Janet L. Dolgin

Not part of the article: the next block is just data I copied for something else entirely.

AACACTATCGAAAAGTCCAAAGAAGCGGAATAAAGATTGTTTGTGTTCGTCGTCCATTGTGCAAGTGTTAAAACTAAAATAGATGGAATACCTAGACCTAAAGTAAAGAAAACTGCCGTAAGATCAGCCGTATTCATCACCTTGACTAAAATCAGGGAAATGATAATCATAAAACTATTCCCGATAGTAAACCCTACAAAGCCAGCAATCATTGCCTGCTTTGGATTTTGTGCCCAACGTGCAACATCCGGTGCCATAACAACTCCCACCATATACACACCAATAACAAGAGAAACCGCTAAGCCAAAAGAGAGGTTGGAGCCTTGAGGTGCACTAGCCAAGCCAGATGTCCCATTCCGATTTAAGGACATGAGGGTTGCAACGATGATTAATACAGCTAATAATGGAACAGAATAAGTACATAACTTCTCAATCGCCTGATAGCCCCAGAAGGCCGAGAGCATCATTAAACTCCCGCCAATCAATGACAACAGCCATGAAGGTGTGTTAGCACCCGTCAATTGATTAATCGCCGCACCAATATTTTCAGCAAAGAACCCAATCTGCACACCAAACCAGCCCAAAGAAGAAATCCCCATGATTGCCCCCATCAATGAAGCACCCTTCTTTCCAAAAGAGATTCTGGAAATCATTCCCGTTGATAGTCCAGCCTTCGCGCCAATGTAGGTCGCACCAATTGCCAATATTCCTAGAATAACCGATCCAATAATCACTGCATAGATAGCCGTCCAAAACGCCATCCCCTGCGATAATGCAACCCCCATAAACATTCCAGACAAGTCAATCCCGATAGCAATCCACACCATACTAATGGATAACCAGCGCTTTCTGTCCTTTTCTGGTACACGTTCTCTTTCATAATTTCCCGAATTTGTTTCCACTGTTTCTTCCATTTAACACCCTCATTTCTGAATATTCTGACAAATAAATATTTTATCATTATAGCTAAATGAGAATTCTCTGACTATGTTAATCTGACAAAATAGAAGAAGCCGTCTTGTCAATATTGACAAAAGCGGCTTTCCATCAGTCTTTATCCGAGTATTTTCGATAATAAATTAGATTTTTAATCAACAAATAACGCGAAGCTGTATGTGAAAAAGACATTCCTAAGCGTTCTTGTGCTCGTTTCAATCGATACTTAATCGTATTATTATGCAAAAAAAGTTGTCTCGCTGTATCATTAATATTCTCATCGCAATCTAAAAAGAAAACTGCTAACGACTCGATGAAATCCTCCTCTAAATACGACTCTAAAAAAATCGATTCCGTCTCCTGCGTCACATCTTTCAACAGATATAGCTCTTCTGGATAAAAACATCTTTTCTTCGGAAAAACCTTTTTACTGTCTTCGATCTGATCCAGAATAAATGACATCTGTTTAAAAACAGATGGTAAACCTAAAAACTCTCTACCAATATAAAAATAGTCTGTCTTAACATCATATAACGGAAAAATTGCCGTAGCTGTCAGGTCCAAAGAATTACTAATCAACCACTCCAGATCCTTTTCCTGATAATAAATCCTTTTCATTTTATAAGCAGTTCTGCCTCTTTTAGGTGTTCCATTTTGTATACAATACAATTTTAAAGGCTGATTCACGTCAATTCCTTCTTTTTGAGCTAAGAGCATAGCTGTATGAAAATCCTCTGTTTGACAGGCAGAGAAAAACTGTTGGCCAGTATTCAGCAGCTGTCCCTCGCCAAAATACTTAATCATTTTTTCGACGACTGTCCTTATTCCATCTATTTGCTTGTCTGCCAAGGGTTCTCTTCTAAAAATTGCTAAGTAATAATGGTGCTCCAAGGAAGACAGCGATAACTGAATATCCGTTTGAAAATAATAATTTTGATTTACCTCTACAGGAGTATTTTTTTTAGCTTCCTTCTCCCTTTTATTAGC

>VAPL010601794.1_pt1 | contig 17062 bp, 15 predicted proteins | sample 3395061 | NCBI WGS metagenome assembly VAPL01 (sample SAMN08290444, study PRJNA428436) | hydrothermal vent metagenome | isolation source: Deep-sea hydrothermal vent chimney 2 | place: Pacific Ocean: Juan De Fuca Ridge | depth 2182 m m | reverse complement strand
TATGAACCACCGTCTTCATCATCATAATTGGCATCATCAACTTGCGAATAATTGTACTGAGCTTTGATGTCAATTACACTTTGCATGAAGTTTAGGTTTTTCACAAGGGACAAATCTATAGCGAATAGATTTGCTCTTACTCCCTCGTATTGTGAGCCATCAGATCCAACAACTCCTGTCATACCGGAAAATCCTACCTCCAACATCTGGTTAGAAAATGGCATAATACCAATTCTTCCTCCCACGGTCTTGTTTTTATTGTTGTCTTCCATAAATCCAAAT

The next Part of the Article (Part II) provides a brief overview of the ideology in terms of which society understood the family during the nineteenth, and most of the twentieth, century. Part III then summarizes the increasing readiness of society and of lawmakers since the 1960s, openly to premise delimitations of family on values once associated with the marketplace, but not the home. Parts II and III provide background to Part IV. Part IV, the heart of the Article, focuses on contemporary understandings of family that preserve a central role for the biological correlates of domestic relationships. The Part describes four social responses to the widespread presumption that biology (now generally, though not always, read as “DNA”) is significant to understandings of family in light of society’s commitment to autonomous choice in family settings...Finally, Part IV considers a fourth distinct form of family that depends centrally on presumptive biological (genetic) facts. This form of family (referred to here as a “medicalized family”) is remarkable in that it largely precludes choice while safeguarding individualism. It suggests a novel and potentially troubling notion of family.

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